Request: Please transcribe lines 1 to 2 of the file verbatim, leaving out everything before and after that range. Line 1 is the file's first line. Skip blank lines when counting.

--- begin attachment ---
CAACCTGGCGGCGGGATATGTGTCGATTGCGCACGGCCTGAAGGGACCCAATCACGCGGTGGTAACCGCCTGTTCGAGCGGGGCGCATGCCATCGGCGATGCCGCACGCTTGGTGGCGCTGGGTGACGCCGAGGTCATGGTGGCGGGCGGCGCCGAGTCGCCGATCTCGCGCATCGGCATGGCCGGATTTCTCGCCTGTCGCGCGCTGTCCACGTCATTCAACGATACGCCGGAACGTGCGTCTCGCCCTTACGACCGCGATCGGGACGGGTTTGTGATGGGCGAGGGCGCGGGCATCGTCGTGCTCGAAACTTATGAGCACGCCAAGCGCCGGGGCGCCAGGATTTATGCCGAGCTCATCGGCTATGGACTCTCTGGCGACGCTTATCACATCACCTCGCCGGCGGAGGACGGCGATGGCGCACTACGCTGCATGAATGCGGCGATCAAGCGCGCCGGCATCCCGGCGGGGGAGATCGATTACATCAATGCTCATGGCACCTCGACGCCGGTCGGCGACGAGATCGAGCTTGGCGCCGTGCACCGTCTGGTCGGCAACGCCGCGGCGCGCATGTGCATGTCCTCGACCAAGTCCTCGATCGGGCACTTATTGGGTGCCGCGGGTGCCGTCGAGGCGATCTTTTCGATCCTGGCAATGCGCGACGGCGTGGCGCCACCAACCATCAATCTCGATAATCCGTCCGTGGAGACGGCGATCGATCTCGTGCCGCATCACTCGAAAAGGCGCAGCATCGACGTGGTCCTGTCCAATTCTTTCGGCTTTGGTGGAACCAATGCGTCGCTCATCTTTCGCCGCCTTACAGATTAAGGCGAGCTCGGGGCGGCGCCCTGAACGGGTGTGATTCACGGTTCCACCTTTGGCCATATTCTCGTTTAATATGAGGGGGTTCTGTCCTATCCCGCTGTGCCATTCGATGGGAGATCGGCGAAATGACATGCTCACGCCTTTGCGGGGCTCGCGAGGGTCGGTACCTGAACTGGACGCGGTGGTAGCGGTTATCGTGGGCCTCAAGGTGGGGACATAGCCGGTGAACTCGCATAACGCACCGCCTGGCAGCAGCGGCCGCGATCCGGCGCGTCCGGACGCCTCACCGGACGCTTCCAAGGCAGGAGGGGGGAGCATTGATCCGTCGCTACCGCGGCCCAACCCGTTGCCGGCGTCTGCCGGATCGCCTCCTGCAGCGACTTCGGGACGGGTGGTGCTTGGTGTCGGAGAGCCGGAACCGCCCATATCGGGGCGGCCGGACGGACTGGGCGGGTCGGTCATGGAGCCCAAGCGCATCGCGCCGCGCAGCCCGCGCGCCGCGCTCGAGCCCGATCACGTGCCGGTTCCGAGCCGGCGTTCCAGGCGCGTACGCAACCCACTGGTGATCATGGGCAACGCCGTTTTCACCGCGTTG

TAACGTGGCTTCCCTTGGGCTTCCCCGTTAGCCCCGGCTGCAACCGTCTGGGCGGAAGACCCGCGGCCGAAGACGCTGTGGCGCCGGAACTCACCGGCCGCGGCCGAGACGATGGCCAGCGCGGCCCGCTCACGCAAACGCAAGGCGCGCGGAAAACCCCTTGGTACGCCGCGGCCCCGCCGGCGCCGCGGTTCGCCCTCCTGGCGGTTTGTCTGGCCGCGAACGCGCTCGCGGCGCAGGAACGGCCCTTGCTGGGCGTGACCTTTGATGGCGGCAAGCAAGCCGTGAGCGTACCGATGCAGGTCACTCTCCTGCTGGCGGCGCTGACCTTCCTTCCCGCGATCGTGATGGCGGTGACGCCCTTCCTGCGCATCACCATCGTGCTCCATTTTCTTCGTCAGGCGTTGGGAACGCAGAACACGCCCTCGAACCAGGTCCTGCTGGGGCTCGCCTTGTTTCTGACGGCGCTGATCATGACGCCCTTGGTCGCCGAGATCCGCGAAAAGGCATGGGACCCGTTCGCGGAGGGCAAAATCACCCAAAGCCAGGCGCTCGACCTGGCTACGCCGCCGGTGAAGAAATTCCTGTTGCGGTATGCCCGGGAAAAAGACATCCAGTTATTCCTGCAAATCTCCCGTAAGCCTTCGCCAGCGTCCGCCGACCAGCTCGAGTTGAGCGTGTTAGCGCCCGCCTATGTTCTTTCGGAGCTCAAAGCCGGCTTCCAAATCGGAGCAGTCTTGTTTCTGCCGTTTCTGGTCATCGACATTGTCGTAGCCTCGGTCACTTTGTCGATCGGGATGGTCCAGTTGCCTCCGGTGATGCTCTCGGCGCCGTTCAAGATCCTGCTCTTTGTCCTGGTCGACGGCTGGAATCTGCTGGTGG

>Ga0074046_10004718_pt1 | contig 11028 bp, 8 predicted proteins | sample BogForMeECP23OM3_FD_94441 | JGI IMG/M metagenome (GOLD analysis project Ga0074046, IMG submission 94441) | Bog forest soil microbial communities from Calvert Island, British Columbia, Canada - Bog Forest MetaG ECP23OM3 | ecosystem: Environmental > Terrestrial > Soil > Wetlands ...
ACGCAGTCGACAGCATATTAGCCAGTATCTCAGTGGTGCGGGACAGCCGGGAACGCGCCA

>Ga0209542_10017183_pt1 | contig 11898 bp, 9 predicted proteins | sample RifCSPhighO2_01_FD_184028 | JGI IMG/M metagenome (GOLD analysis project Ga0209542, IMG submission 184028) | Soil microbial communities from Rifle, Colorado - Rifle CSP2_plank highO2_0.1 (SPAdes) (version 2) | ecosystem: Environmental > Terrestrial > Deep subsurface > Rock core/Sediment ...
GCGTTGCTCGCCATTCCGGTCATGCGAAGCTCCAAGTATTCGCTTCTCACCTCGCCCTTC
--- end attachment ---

CAACCTGGCGGCGGGATATGTGTCGATTGCGCACGGCCTGAAGGGACCCAATCACGCGGTGGTAACCGCCTGTTCGAGCGGGGCGCATGCCATCGGCGATGCCGCACGCTTGGTGGCGCTGGGTGACGCCGAGGTCATGGTGGCGGGCGGCGCCGAGTCGCCGATCTCGCGCATCGGCATGGCCGGATTTCTCGCCTGTCGCGCGCTGTCCACGTCATTCAACGATACGCCGGAACGTGCGTCTCGCCCTTACGACCGCGATCGGGACGGGTTTGTGATGGGCGAGGGCGCGGGCATCGTCGTGCTCGAAACTTATGAGCACGCCAAGCGCCGGGGCGCCAGGATTTATGCCGAGCTCATCGGCTATGGACTCTCTGGCGACGCTTATCACATCACCTCGCCGGCGGAGGACGGCGATGGCGCACTACGCTGCATGAATGCGGCGATCAAGCGCGCCGGCATCCCGGCGGGGGAGATCGATTACATCAATGCTCATGGCACCTCGACGCCGGTCGGCGACGAGATCGAGCTTGGCGCCGTGCACCGTCTGGTCGGCAACGCCGCGGCGCGCATGTGCATGTCCTCGACCAAGTCCTCGATCGGGCACTTATTGGGTGCCGCGGGTGCCGTCGAGGCGATCTTTTCGATCCTGGCAATGCGCGACGGCGTGGCGCCACCAACCATCAATCTCGATAATCCGTCCGTGGAGACGGCGATCGATCTCGTGCCGCATCACTCGAAAAGGCGCAGCATCGACGTGGTCCTGTCCAATTCTTTCGGCTTTGGTGGAACCAATGCGTCGCTCATCTTTCGCCGCCTTACAGATTAAGGCGAGCTCGGGGCGGCGCCCTGAACGGGTGTGATTCACGGTTCCACCTTTGGCCATATTCTCGTTTAATATGAGGGGGTTCTGTCCTATCCCGCTGTGCCATTCGATGGGAGATCGGCGAAATGACATGCTCACGCCTTTGCGGGGCTCGCGAGGGTCGGTACCTGAACTGGACGCGGTGGTAGCGGTTATCGTGGGCCTCAAGGTGGGGACATAGCCGGTGAACTCGCATAACGCACCGCCTGGCAGCAGCGGCCGCGATCCGGCGCGTCCGGACGCCTCACCGGACGCTTCCAAGGCAGGAGGGGGGAGCATTGATCCGTCGCTACCGCGGCCCAACCCGTTGCCGGCGTCTGCCGGATCGCCTCCTGCAGCGACTTCGGGACGGGTGGTGCTTGGTGTCGGAGAGCCGGAACCGCCCATATCGGGGCGGCCGGACGGACTGGGCGGGTCGGTCATGGAGCCCAAGCGCATCGCGCCGCGCAGCCCGCGCGCCGCGCTCGAGCCCGATCACGTGCCGGTTCCGAGCCGGCGTTCCAGGCGCGTACGCAACCCACTGGTGATCATGGGCAACGCCGTTTTCACCGCGTTG

TAACGTGGCTTCCCTTGGGCTTCCCCGTTAGCCCCGGCTGCAACCGTCTGGGCGGAAGACCCGCGGCCGAAGACGCTGTGGCGCCGGAACTCACCGGCCGCGGCCGAGACGATGGCCAGCGCGGCCCGCTCACGCAAACGCAAGGCGCGCGGAAAACCCCTTGGTACGCCGCGGCCCCGCCGGCGCCGCGGTTCGCCCTCCTGGCGGTTTGTCTGGCCGCGAACGCGCTCGCGGCGCAGGAACGGCCCTTGCTGGGCGTGACCTTTGATGGCGGCAAGCAAGCCGTGAGCGTACCGATGCAGGTCACTCTCCTGCTGGCGGCGCTGACCTTCCTTCCCGCGATCGTGATGGCGGTGACGCCCTTCCTGCGCATCACCATCGTGCTCCATTTTCTTCGTCAGGCGTTGGGAACGCAGAACACGCCCTCGAACCAGGTCCTGCTGGGGCTCGCCTTGTTTCTGACGGCGCTGATCATGACGCCCTTGGTCGCCGAGATCCGCGAAAAGGCATGGGACCCGTTCGCGGAGGGCAAAATCACCCAAAGCCAGGCGCTCGACCTGGCTACGCCGCCGGTGAAGAAATTCCTGTTGCGGTATGCCCGGGAAAAAGACATCCAGTTATTCCTGCAAATCTCCCGTAAGCCTTCGCCAGCGTCCGCCGACCAGCTCGAGTTGAGCGTGTTAGCGCCCGCCTATGTTCTTTCGGAGCTCAAAGCCGGCTTCCAAATCGGAGCAGTCTTGTTTCTGCCGTTTCTGGTCATCGACATTGTCGTAGCCTCGGTCACTTTGTCGATCGGGATGGTCCAGTTGCCTCCGGTGATGCTCTCGGCGCCGTTCAAGATCCTGCTCTTTGTCCTGGTCGACGGCTGGAATCTGCTGGTGG